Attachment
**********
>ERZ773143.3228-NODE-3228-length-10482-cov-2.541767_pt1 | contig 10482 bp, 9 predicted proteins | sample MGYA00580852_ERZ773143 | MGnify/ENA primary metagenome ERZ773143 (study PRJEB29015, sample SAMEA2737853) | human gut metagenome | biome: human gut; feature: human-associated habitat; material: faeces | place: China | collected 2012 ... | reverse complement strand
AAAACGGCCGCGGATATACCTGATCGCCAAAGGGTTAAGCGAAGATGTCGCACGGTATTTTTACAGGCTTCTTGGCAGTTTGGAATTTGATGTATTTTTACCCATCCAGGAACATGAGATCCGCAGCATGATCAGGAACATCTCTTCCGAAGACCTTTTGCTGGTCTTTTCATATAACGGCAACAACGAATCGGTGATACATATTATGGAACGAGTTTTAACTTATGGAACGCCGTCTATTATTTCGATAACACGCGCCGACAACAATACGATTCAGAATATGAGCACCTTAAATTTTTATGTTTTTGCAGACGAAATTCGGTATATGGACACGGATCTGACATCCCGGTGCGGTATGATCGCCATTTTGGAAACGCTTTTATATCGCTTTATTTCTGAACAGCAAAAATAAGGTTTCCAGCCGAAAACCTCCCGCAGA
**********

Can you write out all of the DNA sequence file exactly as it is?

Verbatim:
>ERZ773143.3228-NODE-3228-length-10482-cov-2.541767_pt1 | contig 10482 bp, 9 predicted proteins | sample MGYA00580852_ERZ773143 | MGnify/ENA primary metagenome ERZ773143 (study PRJEB29015, sample SAMEA2737853) | human gut metagenome | biome: human gut; feature: human-associated habitat; material: faeces | place: China | collected 2012 ... | reverse complement strand
AAAACGGCCGCGGATATACCTGATCGCCAAAGGGTTAAGCGAAGATGTCGCACGGTATTTTTACAGGCTTCTTGGCAGTTTGGAATTTGATGTATTTTTACCCATCCAGGAACATGAGATCCGCAGCATGATCAGGAACATCTCTTCCGAAGACCTTTTGCTGGTCTTTTCATATAACGGCAACAACGAATCGGTGATACATATTATGGAACGAGTTTTAACTTATGGAACGCCGTCTATTATTTCGATAACACGCGCCGACAACAATACGATTCAGAATATGAGCACCTTAAATTTTTATGTTTTTGCAGACGAAATTCGGTATATGGACACGGATCTGACATCCCGGTGCGGTATGATCGCCATTTTGGAAACGCTTTTATATCGCTTTATTTCTGAACAGCAAAAATAAGGTTTCCAGCCGAAAACCTCCCGCAGA